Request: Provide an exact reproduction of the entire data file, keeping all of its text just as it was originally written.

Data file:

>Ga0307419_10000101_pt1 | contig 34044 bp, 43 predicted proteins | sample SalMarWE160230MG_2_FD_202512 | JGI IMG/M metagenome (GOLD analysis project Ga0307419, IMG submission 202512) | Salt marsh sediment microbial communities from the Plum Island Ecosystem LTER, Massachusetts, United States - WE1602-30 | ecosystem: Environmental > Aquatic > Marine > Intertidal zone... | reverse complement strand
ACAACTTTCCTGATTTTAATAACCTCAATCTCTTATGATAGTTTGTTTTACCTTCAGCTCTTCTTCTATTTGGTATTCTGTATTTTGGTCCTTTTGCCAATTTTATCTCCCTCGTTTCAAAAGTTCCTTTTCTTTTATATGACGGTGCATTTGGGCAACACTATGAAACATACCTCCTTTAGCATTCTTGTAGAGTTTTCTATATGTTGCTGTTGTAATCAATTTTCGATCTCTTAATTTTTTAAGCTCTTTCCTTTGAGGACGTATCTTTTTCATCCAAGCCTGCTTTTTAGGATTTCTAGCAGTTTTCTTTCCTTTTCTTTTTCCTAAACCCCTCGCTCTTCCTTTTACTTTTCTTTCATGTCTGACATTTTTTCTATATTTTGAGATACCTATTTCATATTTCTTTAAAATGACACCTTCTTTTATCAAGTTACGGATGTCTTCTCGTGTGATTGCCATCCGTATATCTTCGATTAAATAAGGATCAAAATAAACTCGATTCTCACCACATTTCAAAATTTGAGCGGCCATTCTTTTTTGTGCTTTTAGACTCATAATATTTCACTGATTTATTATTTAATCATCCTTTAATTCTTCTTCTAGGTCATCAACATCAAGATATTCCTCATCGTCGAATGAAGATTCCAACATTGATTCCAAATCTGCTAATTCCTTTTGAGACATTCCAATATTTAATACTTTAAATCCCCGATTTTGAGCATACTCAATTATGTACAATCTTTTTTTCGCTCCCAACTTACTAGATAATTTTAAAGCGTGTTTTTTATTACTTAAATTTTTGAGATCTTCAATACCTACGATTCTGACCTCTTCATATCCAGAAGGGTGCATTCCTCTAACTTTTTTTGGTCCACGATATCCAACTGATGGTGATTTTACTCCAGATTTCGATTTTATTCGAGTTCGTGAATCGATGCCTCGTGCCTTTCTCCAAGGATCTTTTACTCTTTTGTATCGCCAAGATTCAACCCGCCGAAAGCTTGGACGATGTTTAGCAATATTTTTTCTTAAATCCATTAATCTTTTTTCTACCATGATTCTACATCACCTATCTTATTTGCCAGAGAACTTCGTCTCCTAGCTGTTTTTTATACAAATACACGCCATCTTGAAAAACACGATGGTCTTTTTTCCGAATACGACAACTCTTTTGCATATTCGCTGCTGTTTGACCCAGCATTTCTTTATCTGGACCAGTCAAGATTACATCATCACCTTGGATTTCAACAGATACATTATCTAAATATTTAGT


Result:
>Ga0307419_10000101_pt1 | contig 34044 bp, 43 predicted proteins | sample SalMarWE160230MG_2_FD_202512 | JGI IMG/M metagenome (GOLD analysis project Ga0307419, IMG submission 202512) | Salt marsh sediment microbial communities from the Plum Island Ecosystem LTER, Massachusetts, United States - WE1602-30 | ecosystem: Environmental > Aquatic > Marine > Intertidal zone... | reverse complement strand
ACAACTTTCCTGATTTTAATAACCTCAATCTCTTATGATAGTTTGTTTTACCTTCAGCTCTTCTTCTATTTGGTATTCTGTATTTTGGTCCTTTTGCCAATTTTATCTCCCTCGTTTCAAAAGTTCCTTTTCTTTTATATGACGGTGCATTTGGGCAACACTATGAAACATACCTCCTTTAGCATTCTTGTAGAGTTTTCTATATGTTGCTGTTGTAATCAATTTTCGATCTCTTAATTTTTTAAGCTCTTTCCTTTGAGGACGTATCTTTTTCATCCAAGCCTGCTTTTTAGGATTTCTAGCAGTTTTCTTTCCTTTTCTTTTTCCTAAACCCCTCGCTCTTCCTTTTACTTTTCTTTCATGTCTGACATTTTTTCTATATTTTGAGATACCTATTTCATATTTCTTTAAAATGACACCTTCTTTTATCAAGTTACGGATGTCTTCTCGTGTGATTGCCATCCGTATATCTTCGATTAAATAAGGATCAAAATAAACTCGATTCTCACCACATTTCAAAATTTGAGCGGCCATTCTTTTTTGTGCTTTTAGACTCATAATATTTCACTGATTTATTATTTAATCATCCTTTAATTCTTCTTCTAGGTCATCAACATCAAGATATTCCTCATCGTCGAATGAAGATTCCAACATTGATTCCAAATCTGCTAATTCCTTTTGAGACATTCCAATATTTAATACTTTAAATCCCCGATTTTGAGCATACTCAATTATGTACAATCTTTTTTTCGCTCCCAACTTACTAGATAATTTTAAAGCGTGTTTTTTATTACTTAAATTTTTGAGATCTTCAATACCTACGATTCTGACCTCTTCATATCCAGAAGGGTGCATTCCTCTAACTTTTTTTGGTCCACGATATCCAACTGATGGTGATTTTACTCCAGATTTCGATTTTATTCGAGTTCGTGAATCGATGCCTCGTGCCTTTCTCCAAGGATCTTTTACTCTTTTGTATCGCCAAGATTCAACCCGCCGAAAGCTTGGACGATGTTTAGCAATATTTTTTCTTAAATCCATTAATCTTTTTTCTACCATGATTCTACATCACCTATCTTATTTGCCAGAGAACTTCGTCTCCTAGCTGTTTTTTATACAAATACACGCCATCTTGAAAAACACGATGGTCTTTTTTCCGAATACGACAACTCTTTTGCATATTCGCTGCTGTTTGACCCAGCATTTCTTTATCTGGACCAGTCAAGATTACATCATCACCTTGGATTTCAACAGATACATTATCTAAATATTTAGT